Active Solar
CAV Systems
Evaporative Cooling



CAV systems, active solar heating and evaporative cooling are similar in that they all can greatly affect the climate of a certain area even though all three systems perform this duty differently. Looking at the three systems compared to the main HVAC comfort parameters a well as other important design considerations, many difference and similarities can be viewed. 

All three systems have advantages and disadvantages, which sometimes balance each other out. The CAV unit works very well but is quite expensive.  The active solar unit is inexpensive to operate, but has high initial costs and only works under certain conditions i.e. sunny days. The evaporative cooler is also inexpensive, but only works well in hot and dry climates.

Looking at air velocity, there is a huge difference in how the three different systems can control it. The active solar heating canít control air velocity because it usually distributes heat by water in pipes.  The evaporative cooler can somewhat control the velocity in air if it has different fan speed settings.  The CAV unit can precisely control the air velocity since the airflow volume is kept constant in the zones. Looking at volume, the evaporative cooler and active solar heater cannot control the amount of volume of heat, cooling or air flow.  With the CAV system, volume can be controlled to any extent within the limits of the system.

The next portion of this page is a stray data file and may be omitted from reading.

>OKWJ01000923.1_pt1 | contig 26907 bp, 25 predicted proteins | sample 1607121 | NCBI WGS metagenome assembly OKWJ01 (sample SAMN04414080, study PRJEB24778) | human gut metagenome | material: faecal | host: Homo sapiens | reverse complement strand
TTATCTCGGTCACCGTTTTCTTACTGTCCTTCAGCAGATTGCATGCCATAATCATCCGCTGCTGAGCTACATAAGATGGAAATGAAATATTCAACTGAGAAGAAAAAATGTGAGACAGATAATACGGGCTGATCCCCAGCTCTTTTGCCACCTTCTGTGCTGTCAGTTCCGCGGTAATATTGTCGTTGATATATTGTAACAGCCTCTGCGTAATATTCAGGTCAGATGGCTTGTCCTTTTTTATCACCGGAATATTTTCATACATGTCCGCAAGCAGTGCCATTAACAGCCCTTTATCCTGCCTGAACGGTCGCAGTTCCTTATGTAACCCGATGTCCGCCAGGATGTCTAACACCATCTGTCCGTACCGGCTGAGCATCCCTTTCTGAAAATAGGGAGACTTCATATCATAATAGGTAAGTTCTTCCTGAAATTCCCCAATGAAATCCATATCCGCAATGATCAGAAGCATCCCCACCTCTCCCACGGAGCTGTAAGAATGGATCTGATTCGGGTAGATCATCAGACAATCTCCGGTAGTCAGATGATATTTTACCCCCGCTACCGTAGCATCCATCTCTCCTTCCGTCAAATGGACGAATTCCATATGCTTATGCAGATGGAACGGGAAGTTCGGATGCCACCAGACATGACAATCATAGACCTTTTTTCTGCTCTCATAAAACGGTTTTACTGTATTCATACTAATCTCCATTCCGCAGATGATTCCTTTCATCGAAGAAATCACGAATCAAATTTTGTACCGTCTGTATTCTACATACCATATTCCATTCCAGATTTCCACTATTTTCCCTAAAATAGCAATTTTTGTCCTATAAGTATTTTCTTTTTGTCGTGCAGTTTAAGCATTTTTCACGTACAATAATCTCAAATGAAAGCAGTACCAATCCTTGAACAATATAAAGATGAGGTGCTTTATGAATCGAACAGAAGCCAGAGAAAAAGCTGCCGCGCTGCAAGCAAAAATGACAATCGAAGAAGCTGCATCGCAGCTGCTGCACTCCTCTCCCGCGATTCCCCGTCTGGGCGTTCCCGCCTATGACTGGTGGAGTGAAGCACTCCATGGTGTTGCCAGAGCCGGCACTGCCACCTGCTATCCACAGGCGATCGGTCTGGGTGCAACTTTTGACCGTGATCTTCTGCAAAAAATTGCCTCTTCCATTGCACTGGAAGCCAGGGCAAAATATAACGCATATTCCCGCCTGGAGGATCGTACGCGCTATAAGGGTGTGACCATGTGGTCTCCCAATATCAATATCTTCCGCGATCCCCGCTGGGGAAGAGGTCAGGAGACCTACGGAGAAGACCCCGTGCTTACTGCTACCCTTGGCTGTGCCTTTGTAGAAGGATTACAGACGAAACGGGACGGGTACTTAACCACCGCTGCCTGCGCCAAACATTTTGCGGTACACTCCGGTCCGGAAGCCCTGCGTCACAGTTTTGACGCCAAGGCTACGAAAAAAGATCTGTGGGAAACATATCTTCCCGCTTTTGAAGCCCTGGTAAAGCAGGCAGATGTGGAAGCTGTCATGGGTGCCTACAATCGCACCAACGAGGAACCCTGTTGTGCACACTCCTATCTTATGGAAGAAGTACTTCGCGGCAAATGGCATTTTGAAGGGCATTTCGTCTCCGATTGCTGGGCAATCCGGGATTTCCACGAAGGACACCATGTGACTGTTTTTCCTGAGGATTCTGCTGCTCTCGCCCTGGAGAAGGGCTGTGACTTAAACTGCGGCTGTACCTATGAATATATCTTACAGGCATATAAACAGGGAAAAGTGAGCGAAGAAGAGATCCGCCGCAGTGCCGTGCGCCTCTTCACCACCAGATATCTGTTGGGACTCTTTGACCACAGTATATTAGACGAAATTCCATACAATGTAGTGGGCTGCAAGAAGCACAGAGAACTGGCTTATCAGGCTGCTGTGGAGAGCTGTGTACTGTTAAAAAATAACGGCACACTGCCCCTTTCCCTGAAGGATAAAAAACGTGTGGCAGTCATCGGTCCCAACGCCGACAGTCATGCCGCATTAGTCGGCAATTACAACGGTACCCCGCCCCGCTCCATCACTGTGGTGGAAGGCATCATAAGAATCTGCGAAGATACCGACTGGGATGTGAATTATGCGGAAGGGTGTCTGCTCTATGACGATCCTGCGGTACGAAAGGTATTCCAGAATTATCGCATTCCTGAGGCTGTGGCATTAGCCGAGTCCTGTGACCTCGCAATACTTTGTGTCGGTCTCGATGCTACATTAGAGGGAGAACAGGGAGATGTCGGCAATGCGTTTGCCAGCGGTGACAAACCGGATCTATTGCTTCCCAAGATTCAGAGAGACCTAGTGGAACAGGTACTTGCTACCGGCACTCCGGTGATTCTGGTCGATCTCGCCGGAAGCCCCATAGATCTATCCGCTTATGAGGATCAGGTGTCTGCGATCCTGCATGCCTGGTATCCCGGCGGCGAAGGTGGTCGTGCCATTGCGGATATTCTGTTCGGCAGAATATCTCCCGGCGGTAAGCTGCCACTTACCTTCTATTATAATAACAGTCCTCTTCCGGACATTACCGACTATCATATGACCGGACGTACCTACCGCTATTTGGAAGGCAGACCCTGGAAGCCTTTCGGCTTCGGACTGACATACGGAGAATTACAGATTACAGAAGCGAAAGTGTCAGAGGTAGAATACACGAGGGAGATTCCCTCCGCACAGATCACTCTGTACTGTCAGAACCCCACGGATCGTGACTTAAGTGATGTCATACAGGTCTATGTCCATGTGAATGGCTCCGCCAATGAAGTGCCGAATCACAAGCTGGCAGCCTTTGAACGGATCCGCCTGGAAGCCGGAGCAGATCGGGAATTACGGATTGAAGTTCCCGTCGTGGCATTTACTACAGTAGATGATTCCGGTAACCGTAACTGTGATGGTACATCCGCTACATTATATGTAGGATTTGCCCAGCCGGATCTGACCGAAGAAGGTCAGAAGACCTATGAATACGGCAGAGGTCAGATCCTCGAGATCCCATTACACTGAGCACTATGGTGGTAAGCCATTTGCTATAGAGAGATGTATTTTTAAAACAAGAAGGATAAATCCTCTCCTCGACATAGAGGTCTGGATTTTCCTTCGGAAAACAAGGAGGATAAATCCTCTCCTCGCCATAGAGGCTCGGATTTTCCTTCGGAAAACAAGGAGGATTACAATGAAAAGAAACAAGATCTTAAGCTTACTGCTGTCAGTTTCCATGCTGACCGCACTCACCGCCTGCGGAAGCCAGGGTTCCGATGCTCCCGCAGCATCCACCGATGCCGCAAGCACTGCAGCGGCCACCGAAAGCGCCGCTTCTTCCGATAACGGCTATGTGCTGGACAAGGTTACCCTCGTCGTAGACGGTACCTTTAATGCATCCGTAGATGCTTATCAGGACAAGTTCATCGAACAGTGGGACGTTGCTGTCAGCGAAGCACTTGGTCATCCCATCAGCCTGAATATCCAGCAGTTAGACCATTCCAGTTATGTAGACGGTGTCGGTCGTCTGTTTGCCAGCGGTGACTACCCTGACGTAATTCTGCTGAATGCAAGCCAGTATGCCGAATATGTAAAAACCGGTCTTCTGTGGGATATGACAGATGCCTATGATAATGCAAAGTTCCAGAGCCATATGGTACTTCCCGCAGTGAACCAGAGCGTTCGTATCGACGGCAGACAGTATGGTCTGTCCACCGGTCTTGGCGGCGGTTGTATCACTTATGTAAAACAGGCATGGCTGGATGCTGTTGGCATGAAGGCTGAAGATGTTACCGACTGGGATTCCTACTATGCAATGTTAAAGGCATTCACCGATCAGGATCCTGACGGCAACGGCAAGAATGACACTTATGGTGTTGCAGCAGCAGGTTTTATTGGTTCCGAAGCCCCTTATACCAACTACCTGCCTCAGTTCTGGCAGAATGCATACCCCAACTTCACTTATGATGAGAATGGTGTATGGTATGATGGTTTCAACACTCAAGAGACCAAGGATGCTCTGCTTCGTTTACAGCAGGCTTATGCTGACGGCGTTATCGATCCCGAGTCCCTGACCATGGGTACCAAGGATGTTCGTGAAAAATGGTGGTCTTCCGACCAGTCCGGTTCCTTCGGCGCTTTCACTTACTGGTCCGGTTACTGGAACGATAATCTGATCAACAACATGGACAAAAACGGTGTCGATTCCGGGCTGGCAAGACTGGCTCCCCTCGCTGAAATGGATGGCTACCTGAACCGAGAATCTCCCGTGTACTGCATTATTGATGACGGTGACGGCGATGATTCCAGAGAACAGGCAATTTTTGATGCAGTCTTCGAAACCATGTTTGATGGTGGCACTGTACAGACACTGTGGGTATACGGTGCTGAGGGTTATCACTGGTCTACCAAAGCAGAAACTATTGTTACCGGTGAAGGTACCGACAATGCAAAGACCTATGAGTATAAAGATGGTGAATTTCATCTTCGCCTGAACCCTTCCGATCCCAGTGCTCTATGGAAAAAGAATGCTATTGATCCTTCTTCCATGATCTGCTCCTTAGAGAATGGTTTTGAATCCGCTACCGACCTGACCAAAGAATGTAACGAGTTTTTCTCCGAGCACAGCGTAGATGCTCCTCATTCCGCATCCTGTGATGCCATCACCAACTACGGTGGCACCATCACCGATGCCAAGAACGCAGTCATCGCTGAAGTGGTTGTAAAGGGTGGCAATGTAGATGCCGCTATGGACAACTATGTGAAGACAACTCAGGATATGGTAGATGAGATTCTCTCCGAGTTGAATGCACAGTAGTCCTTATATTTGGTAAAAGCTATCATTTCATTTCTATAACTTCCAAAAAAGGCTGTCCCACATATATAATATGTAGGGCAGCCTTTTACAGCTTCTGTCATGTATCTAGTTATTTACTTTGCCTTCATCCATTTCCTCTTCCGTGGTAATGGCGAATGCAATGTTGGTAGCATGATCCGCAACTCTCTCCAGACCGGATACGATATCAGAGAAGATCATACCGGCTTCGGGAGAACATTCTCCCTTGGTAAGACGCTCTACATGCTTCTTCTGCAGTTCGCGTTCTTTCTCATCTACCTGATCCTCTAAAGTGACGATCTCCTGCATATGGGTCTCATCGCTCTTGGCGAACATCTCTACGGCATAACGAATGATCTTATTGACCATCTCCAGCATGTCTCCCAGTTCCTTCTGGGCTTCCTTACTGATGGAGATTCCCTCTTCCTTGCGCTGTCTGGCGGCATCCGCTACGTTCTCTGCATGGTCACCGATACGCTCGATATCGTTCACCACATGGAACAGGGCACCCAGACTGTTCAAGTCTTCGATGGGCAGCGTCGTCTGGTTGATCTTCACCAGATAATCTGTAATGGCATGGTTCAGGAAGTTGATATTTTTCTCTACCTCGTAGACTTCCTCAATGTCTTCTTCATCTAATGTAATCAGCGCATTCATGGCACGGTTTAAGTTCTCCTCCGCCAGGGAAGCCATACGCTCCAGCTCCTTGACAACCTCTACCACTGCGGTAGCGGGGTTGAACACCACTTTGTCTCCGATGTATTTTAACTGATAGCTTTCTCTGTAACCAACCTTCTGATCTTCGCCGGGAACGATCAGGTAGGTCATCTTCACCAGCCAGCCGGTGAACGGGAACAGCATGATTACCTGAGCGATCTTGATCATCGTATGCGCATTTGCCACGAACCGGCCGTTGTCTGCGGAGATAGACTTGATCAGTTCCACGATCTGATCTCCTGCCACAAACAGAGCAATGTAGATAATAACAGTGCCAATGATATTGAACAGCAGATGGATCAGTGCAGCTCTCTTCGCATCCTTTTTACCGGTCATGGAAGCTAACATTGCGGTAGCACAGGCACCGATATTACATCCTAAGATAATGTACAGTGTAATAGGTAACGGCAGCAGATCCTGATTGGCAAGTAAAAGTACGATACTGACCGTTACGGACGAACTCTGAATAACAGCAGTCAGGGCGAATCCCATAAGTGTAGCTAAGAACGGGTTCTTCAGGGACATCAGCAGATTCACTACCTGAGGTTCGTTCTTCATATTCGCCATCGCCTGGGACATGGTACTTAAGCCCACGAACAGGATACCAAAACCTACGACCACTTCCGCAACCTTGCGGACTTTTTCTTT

The availability for a system to heat or cool is another important consideration in design.  The active solar can be used to cool an area but it is not very efficient.  The CAV and evaporative cooling are optimal for cooling air.  The CAV can be used in almost any environment and evaporative cooler works best in a hot and dry environment. The evaporative cooler is the only one of the three that cannot provide heat to an area.  The other two are designed to be able to handle heating loads. In terms of reliability, it is important for the HVAC equipment to be dependable. The active solar heater is not very reliable in conditions where solar energy cannot be access such as cloudy days.  The evaporative cooler and the CAV are fairly reliable however the evaporative cooler is not as reliable in humid climates.

Environmentally, there are also differences and similarities between the three systems. The active solar heating is very good for the environment because it uses energy from the sun, which costs virtually nothing and does not put any pollutants in the air. Similarly, the evaporative cooler also does not use pollutants and requires very little energy to run. On the contrary, the CAV system usually uses fossil fuels to run it which produce gases harmful to the environment.